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The State of European Tech report 2019 is live, and here are the most important findings

Diversity issues, angel money trends, rising hubs & industries… Here are seven picks from the State of European Tech Report 2019 that everyone in the ecosystem needs to know, summarized by the report’s author and Atomico’s Head of Research, Tom Wehmeier.


Tom Wehmeier© Natalya Lobanova

“"We're now five reports in, and have grown into the biggest report on European tech."”

Tom Wehmeier

Partner and Head of Research at Atomico

Back in 2015, Slush and Atomico decided to produce a comprehensive, data-driven report to measure the State of European Tech. Now we’re five reports in and have grown into the biggest report on European tech, thanks to our data partners and the support of Orrick and Slush.

As European tech has scaled, so too has the report. This means there’s a lot of data to go through – the 2019 report holds nearly 400 charts in total. To help you out, I picked out the 7 most important findings that everyone working in European tech should know.

1. Marketing, energy, and food joining the $2 billion capital club

Media often talk about overall investment into European tech, but slice it by industry, and you see the number of industries receiving significant capital is increasing. There are now seven industries that surpass $2 billion capital invested versus only four in 2018. In 2019, marketing, energy, and food joined fintech, enterprise software, transportation and health into the $2 billion club.


2. European founders are starting to share the love (and €€€)

The number of founders who are paying it forward is increasing. In 2019, 21% of angel deals were done by founders, compared to 17% for the period of 2015-2019. This trend clearly shows the maturation of the European ecosystem – successful founders are now giving back, helping drive the next generation of successes.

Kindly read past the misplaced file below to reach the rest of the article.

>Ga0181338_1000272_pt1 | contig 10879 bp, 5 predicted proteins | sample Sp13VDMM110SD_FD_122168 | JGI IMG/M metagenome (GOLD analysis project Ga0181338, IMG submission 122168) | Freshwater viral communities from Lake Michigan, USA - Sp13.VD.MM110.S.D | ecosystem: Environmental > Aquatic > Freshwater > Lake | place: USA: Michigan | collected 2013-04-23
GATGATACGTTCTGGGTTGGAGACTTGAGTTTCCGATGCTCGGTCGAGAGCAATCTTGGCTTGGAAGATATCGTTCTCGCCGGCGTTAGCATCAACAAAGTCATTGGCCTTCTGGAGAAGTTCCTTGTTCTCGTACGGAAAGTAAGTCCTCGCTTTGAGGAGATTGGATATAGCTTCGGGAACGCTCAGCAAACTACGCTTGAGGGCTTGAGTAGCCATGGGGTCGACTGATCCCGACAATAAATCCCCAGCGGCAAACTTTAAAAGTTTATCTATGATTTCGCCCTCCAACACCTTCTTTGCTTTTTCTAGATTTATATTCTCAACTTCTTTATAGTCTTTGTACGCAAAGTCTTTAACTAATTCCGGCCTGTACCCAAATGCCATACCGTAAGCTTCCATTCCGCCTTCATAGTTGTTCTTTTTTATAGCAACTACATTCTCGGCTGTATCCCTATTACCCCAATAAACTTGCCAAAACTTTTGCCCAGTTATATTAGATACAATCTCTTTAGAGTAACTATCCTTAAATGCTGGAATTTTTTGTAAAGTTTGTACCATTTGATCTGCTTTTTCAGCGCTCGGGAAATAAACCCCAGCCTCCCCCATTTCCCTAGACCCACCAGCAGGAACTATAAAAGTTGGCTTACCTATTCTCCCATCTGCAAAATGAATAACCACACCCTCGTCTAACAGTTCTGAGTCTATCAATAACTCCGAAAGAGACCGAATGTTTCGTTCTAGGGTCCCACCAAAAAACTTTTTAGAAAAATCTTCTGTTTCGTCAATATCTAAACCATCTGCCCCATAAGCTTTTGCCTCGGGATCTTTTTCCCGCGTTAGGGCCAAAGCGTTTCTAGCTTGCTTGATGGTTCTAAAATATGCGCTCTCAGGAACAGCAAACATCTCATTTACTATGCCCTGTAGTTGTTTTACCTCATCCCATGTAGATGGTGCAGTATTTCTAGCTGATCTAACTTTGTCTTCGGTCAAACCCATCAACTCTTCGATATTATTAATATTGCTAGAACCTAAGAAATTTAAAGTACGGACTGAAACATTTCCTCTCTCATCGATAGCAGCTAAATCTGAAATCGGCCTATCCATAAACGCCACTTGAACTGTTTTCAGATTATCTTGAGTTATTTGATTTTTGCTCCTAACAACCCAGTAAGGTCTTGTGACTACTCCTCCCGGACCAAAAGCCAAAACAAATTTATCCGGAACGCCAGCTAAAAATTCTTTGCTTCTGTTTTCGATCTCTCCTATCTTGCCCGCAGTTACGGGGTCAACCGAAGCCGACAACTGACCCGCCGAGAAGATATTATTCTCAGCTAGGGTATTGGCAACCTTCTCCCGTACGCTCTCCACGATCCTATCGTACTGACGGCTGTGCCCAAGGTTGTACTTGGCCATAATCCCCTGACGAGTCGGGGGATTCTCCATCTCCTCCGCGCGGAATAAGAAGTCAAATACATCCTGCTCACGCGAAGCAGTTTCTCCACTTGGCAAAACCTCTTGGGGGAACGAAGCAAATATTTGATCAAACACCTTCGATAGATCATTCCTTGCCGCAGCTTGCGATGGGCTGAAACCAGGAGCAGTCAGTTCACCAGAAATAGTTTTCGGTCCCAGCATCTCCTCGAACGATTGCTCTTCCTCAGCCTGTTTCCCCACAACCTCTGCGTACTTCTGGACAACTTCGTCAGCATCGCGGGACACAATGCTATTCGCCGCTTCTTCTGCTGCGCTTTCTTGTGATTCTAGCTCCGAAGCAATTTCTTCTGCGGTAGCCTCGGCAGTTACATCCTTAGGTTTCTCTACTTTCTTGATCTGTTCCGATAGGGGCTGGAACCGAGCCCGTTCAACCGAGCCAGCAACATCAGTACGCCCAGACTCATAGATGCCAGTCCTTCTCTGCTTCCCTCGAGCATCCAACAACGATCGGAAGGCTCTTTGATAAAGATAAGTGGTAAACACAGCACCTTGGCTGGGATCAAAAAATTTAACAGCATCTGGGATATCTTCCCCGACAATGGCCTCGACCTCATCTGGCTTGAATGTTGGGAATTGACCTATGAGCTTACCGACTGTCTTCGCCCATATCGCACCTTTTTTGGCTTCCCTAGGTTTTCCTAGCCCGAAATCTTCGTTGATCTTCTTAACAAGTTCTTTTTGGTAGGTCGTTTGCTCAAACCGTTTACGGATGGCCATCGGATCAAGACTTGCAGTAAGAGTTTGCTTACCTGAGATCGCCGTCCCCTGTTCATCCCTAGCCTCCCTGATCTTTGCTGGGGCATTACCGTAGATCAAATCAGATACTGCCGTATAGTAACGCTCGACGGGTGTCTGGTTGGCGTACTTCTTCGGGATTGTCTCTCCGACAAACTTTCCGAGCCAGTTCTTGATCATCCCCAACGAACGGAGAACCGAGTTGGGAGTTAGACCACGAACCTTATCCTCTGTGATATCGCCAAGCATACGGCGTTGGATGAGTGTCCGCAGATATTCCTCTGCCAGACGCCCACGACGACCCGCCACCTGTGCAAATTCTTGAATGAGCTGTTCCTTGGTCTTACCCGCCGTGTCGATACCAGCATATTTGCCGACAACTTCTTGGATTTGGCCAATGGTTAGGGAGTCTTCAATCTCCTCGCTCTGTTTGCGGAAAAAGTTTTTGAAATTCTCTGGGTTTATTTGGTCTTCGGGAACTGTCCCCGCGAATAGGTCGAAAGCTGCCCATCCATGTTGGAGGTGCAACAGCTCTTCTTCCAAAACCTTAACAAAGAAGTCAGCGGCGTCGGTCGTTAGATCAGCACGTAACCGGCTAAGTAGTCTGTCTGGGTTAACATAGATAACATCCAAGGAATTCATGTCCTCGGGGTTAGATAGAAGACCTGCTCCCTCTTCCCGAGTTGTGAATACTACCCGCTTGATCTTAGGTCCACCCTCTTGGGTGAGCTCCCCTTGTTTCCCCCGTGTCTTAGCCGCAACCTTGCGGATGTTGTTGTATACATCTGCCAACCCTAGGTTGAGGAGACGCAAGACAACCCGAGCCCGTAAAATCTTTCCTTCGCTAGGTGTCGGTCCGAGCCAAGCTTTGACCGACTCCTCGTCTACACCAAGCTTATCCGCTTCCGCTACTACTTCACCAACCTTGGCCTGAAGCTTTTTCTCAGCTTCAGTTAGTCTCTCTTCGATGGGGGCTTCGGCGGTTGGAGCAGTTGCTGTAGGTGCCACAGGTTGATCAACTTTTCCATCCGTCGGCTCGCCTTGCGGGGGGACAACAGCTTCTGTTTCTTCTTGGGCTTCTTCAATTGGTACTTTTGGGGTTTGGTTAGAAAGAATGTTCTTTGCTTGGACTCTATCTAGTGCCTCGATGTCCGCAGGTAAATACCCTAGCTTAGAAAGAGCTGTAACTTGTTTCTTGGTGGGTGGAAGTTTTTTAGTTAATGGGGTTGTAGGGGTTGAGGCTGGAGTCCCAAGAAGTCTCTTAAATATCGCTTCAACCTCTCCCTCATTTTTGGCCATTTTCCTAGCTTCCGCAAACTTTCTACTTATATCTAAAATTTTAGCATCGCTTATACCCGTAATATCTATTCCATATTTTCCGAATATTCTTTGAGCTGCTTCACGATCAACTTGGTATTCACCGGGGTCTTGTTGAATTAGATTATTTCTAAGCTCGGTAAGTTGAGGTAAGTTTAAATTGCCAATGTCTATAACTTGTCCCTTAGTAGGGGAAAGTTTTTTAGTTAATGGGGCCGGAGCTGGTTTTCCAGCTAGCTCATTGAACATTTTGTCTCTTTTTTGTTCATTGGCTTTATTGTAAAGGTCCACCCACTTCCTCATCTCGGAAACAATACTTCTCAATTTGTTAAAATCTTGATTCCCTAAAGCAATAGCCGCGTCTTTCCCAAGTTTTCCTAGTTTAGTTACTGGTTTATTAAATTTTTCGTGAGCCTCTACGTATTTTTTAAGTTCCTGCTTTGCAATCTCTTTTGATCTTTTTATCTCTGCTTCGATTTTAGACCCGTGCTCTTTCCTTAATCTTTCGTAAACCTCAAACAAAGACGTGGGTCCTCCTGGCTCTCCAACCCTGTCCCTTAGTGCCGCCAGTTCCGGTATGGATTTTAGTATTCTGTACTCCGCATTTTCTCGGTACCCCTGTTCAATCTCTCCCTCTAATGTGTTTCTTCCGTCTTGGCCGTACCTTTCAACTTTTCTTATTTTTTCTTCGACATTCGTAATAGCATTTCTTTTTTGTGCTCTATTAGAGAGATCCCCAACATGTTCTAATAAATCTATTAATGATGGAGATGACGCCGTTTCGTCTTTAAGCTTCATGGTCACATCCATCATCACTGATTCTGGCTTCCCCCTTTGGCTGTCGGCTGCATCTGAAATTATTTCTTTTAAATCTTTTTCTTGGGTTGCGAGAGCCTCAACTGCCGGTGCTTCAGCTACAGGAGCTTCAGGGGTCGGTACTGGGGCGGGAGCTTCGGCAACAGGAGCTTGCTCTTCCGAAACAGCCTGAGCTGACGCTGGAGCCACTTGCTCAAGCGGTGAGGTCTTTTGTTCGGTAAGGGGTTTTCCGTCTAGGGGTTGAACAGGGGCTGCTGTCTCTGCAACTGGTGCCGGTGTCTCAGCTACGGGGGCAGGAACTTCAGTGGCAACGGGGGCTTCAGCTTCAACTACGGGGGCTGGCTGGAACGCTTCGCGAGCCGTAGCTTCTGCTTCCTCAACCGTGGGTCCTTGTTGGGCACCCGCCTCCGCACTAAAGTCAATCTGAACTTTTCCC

Graph on angel investments by founders in Europe

3. Women and other underrepresented groups left to clean up the mess. Once again.

The burden of fixing European tech’s diversity issue is disproportionately falling on women and other represented groups who have been excluded from tech in the first place. We asked VCs if they had made any changes to how they have sourced new investment opportunities in the past 12 months. 63% of women VCs told they’ve increased their focus on attending events with stronger participation from diverse founders, compared to just 36% of respondents who are men. This approach – which can be effective – has to be shared more equally if we are to accelerate diversity.


Graph on investor behavior

4. Entrepreneurship – Still not everyone’s business

81% of entrepreneurs were living comfortably before they founded their company, compared to 39% of Europeans who say they are living fairly easily, easily or very easily according to Eurostat. This signals that people from lower socioeconomic backgrounds in Europe face financial barriers to becoming an entrepreneur.

Grapgh on founder backgrounds

5. Purpose is driving business (especially in Sweden)

We collected data on purpose-driven companies – companies that we defined were fulfilling one of the UN Sustainable Development Goals through their business. European tech companies have distinguished themselves in being purpose-driven, and some countries stand out. Sweden is undeniably the capital of purpose. It’s home to nearly 10% of purpose-driven tech companies in Europe while accounting for only 4.3% of all European tech companies, a difference of 5.1%.


Graph on purpose driven tech companies

6. New tech hubs, new tech hubs everywhere

Europe continues to see geographic diversity amongst the Top 20 fastest-growing tech hubs by year-on-year growth to tech-related Meetup events. The fastest-growing community in 2019 was Darmstadt, Germany, followed by Iasi, a city in Romania where United State’s tech giant Amazon set up office space.


Graph on new tech hubs in Europe

7. When it comes to regulation, we’re talking past each other

What support do founders want from policymakers? Removal of the day-to-day barriers to scaling that hold them back from going even bigger and faster. Like hiring and incentivizing the best talent or enabling easier and simpler operations across a still fragmented European market. For a European Commission that has been largely focused on taxing US big tech, that’s a signal that there needs to be more dialogue to create the optimal regulatory conditions for continued European tech success.


Graph on what startups want from policymakers



Check out the whole report here! It’s amazing. It’s important. It’s what everyone’s going to be talking about.